You are here

Last Week's Stargazing Tips

January 17: Moon and the Twins

The Moon lines up with the twins of Gemini tonight. Pollux, the brighter of the two, is above the Moon at nightfall. Castor is about the same distance to the upper left of Pollux.

January 16: Double Duty

Deneb, one of the brighter stars of summer, appears in both early evening and early morning skies now. And from far-northern latitudes, it never sets. Deneb, at the tail of the swan, forms one point of the Summer Triangle, which soars high overhead during summer.

January 15: Kepler 90

Kepler 90, in Draco, is the only known star other than our own with eight planets. Although the star is too faint to see without a telescope, you can see its location. It is low in the northwest at nightfall, to the upper right of bright Vega.

January 14: The Leviathan

The beautiful spiral galaxy M51 spins into view in the northeast this evening, near the tip of the Big Dipper’s handle. It consists of two galaxies: a large one that’s interacting with a smaller one, with a “bridge” of stars and gas between them.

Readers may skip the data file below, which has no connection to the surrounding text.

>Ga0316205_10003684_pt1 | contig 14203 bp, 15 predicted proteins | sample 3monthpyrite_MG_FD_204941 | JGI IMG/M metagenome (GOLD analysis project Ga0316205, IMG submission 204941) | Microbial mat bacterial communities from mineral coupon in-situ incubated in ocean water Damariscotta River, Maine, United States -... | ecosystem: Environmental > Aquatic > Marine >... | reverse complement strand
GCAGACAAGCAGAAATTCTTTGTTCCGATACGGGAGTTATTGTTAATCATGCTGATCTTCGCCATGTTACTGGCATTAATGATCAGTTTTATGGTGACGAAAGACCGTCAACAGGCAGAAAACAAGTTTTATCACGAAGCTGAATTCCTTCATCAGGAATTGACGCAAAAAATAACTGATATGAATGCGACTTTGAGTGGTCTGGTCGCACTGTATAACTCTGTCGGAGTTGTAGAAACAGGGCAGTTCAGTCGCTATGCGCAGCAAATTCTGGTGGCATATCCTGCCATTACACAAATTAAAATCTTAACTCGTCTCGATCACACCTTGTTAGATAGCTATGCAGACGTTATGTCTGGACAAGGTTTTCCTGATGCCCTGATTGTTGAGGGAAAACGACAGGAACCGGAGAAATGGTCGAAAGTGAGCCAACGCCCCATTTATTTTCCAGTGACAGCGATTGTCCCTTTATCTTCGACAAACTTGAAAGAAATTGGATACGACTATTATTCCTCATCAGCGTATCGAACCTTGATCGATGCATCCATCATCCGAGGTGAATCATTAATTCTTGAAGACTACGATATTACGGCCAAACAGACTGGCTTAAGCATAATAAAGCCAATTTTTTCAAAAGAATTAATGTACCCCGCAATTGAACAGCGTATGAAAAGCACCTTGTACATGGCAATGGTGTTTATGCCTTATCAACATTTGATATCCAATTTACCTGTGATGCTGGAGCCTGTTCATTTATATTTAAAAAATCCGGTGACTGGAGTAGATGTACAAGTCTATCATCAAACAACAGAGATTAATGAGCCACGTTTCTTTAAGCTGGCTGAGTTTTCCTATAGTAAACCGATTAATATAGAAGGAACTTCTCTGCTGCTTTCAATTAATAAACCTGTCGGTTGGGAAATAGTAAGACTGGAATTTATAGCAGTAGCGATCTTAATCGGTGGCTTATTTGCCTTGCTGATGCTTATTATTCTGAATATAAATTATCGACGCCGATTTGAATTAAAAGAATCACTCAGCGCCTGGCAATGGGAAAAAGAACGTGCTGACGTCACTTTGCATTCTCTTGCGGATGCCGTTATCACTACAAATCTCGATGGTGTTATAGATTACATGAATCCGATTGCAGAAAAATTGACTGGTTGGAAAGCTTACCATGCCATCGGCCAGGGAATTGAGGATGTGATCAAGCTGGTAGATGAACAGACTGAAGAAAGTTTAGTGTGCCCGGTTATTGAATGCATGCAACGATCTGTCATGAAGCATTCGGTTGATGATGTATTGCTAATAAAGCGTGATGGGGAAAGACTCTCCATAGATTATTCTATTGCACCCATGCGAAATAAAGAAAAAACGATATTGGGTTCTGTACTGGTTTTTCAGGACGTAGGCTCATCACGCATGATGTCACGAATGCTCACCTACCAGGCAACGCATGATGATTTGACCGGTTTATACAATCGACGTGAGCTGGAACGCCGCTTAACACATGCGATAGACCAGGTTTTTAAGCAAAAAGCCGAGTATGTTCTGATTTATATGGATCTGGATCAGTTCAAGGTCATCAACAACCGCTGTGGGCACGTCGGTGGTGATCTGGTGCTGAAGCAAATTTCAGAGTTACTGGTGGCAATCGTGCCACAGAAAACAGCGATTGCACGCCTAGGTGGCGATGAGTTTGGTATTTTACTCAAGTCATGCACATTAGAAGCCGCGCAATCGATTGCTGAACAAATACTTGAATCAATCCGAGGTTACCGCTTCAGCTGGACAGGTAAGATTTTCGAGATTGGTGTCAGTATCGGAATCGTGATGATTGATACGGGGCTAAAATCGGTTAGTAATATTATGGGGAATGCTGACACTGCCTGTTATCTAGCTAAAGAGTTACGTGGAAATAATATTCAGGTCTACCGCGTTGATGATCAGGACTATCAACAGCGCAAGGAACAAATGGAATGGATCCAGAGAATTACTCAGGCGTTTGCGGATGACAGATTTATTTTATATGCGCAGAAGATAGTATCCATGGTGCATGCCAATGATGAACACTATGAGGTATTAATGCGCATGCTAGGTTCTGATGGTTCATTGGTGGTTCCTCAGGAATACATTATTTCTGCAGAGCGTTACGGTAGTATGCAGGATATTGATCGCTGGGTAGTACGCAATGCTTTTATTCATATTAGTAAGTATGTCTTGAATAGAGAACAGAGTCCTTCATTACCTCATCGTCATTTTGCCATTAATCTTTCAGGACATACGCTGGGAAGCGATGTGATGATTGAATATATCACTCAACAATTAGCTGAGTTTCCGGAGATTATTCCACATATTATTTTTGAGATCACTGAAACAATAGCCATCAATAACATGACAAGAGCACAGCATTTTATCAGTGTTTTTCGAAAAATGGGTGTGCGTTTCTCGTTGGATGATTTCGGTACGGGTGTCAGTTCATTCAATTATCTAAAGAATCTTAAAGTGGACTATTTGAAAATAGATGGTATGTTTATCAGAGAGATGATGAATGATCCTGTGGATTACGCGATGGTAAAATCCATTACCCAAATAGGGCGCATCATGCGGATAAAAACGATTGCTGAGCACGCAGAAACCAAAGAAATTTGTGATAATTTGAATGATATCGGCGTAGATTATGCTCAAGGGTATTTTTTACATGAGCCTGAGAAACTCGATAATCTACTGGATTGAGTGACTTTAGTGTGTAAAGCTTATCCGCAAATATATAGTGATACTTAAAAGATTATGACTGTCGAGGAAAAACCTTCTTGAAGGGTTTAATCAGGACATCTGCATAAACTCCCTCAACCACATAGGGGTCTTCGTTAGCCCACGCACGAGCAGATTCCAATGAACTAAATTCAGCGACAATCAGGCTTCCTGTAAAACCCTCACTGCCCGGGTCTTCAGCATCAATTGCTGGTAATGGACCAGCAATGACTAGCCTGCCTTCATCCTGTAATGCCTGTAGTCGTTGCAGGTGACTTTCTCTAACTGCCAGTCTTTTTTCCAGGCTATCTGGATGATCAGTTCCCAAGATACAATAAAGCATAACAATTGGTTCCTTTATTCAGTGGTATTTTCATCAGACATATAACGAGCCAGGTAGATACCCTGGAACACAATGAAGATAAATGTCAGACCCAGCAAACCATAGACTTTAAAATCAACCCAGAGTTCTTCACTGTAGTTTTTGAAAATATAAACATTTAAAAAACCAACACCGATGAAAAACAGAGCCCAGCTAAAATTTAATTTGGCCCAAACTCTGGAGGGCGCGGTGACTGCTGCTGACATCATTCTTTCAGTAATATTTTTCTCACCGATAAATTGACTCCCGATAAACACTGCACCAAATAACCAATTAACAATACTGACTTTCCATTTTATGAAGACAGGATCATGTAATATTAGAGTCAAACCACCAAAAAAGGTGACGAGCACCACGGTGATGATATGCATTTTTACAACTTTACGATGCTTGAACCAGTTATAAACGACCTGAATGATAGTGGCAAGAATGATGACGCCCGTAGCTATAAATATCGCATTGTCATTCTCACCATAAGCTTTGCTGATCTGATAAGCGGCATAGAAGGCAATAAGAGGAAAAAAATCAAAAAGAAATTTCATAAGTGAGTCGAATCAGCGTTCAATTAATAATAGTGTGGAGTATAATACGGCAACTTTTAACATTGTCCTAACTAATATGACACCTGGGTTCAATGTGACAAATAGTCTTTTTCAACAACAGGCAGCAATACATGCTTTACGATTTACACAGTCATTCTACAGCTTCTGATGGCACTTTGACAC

January 13: Moon and Aldebaran

Most of the lunar near side is in good view tonight, lit up by the Sun. The bright star Aldebaran, which represents the eye of the bull, is close by. They wheel high across the sky during the night and set in the wee hours of the morning.

January 12: Alnilam

The star at the center of Orion’s Belt, a short line of three stars that points up from the eastern horizon on January evenings, is Alnilam. It is the brightest of the belt stars, even though it is hundreds of light-years farther than the others.

January 11: Double Earths?

Teegarden’s Star is the only known star system with two Earth-like worlds in its habitable zone. The system is in Aries, the ram, which is high in the south tonight. The star is too faint to see, but its location is easy to spot tonight: It’s just above the Moon.